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River Dee/Glyde

The Rivers Dee and Glyde are the principal rivers in this catchment. They join close to Annagassan before discharging into Dundalk Bay. The River Dee rises near Bailieboro in Co. Cavan and flows in a north-easterly direction for over 50 km through counties Meath and Louth before entering the sea at Annagassan. The River Glyde owes its origins to a series of smaller tributaries, which rise in counties Cavan and Monaghan. These include the Tubermannin and the Killany Rivers, which contain stocks of wild brown trout. The upper reaches of the Glyde are deep, slow-flowing and known as the Lagan River. The Lagan and Kilanny River meet at Tully, Co. Louth, to form the River Glyde. The River Glyde contains stocks of wild brown trout and salmon throughout.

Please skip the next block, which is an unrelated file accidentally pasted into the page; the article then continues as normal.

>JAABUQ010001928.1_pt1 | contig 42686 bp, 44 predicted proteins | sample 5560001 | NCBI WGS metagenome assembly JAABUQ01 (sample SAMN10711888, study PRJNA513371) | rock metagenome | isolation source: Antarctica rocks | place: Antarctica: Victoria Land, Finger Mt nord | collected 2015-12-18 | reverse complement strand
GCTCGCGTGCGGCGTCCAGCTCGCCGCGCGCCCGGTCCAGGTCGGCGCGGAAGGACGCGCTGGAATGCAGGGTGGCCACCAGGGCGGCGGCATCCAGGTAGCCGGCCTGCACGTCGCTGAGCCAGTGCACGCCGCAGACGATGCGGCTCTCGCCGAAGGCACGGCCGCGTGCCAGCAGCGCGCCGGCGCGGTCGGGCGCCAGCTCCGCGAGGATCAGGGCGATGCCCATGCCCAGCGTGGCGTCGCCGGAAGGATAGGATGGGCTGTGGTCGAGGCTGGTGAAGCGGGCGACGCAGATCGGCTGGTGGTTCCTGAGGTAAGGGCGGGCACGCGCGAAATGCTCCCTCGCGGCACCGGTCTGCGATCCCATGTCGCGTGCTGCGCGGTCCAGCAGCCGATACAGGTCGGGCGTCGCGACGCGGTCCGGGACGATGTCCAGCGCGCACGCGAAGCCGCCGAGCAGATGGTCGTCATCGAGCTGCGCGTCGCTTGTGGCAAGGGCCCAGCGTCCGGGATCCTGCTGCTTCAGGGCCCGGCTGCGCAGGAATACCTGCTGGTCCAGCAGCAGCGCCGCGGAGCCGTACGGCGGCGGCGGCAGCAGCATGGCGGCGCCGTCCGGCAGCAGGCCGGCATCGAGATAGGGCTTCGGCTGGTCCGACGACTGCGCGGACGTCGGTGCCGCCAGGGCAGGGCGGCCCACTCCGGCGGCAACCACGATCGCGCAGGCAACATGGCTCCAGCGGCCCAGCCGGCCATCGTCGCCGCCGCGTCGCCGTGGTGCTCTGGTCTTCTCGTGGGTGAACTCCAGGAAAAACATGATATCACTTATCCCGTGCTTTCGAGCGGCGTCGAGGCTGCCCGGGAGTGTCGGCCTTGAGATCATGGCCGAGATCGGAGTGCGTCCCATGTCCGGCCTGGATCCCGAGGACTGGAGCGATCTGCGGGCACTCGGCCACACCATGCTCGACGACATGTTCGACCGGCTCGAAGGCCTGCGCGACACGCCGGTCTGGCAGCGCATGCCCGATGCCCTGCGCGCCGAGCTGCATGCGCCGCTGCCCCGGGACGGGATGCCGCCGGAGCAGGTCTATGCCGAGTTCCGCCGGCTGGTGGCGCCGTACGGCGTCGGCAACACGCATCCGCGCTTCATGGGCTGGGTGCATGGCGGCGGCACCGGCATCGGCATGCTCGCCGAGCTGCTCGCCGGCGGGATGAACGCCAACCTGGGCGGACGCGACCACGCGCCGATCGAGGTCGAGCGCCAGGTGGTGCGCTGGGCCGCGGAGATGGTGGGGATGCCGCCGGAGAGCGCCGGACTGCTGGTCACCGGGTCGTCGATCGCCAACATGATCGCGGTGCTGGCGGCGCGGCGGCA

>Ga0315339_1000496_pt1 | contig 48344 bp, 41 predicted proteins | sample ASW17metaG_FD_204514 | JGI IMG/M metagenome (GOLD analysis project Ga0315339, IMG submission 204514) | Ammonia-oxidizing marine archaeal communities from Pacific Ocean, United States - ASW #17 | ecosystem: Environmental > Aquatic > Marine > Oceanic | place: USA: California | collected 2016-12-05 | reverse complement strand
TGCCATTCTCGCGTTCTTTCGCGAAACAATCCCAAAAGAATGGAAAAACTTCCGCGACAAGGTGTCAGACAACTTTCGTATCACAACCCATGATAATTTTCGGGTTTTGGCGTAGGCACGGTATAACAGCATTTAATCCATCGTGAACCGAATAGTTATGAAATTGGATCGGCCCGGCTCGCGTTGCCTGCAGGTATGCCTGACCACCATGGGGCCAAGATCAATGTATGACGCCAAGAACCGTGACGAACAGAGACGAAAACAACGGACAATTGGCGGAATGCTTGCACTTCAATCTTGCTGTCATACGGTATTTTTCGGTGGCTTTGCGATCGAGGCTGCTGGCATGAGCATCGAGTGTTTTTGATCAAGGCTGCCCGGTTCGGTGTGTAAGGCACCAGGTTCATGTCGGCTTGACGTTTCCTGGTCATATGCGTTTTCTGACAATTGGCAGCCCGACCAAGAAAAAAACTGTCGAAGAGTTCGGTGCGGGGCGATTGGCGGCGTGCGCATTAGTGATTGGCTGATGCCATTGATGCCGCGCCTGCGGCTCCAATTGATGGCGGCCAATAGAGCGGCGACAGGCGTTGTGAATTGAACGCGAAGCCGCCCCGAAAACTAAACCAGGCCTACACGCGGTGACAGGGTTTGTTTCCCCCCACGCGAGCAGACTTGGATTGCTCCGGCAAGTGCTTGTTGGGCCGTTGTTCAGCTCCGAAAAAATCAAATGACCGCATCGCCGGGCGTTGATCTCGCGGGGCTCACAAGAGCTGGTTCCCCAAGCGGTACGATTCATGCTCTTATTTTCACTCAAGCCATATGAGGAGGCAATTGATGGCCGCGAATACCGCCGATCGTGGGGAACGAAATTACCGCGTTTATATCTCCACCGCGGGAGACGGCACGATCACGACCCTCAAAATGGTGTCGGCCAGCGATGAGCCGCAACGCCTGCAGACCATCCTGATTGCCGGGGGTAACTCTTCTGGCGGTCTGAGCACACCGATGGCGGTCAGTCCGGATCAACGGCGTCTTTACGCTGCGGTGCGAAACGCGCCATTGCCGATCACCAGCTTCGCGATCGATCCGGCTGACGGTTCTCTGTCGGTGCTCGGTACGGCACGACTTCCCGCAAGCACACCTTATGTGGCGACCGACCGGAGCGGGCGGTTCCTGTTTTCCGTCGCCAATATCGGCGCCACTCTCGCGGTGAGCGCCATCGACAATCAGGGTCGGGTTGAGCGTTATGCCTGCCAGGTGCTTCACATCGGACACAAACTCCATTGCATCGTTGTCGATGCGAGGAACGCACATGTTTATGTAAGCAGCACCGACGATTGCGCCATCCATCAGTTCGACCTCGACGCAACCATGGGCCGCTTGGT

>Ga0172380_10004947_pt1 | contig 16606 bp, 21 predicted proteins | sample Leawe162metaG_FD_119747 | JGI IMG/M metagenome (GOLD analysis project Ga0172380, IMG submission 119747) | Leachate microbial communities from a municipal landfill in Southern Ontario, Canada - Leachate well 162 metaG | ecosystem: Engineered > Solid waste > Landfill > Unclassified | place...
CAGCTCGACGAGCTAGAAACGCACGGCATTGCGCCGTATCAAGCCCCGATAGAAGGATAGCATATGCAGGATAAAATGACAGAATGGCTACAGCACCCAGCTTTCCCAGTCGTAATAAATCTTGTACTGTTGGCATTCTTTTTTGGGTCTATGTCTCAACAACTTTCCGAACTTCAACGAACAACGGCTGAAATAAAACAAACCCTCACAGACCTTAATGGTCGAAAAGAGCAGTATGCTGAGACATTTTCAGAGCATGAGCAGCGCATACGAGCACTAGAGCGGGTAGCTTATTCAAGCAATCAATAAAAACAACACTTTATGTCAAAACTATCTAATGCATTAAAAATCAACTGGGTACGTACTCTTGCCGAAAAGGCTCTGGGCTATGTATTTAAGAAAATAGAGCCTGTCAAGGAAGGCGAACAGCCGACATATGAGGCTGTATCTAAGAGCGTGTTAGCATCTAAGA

The Rivers Dee and Glyde enter the sea into the Proposed Natural Heritage Area (pNHA) of Dundalk Bay, one of 24 proposed NHAs in the county. The rivers also support species designated under the EU Habitats Directive including: river lamprey, brook lamprey, sea lamprey, Atlantic salmon and white-clawed crayfish. The catchment also includes the Annex I priority habitat 'Alder Woodland on Floodplains', characterized by alluvial forests with alder (Alnus glutinosa) and ash (Fraxinus excelsior).

 

The Dee/Glyde Catchment

Invasive Plant Distribution in the Dee/Glyde catchment - 2011 update

Two of the four target invasive plant species were found on the Rivers Dee and Glyde: Giant Hogweed and Japanese Knotweed. Giant Hogweed’s distribution was contained within the lower stretches of both rivers, covering approximately 0.5 km of the River Glyde and 8 km of the River Dee. A large infestation of Japanese Knotweed was found in the Castlebellingham Estate on the River Glyde and various other small patches throughout the lower stretches of the rivers and at Rahan’s Lough near Kingscourt. No Himalayan Balsam has been recorded in this catchment to date.

Contact Information

cirb@qub.ac.uk

+44 (0) 28 9097 2412

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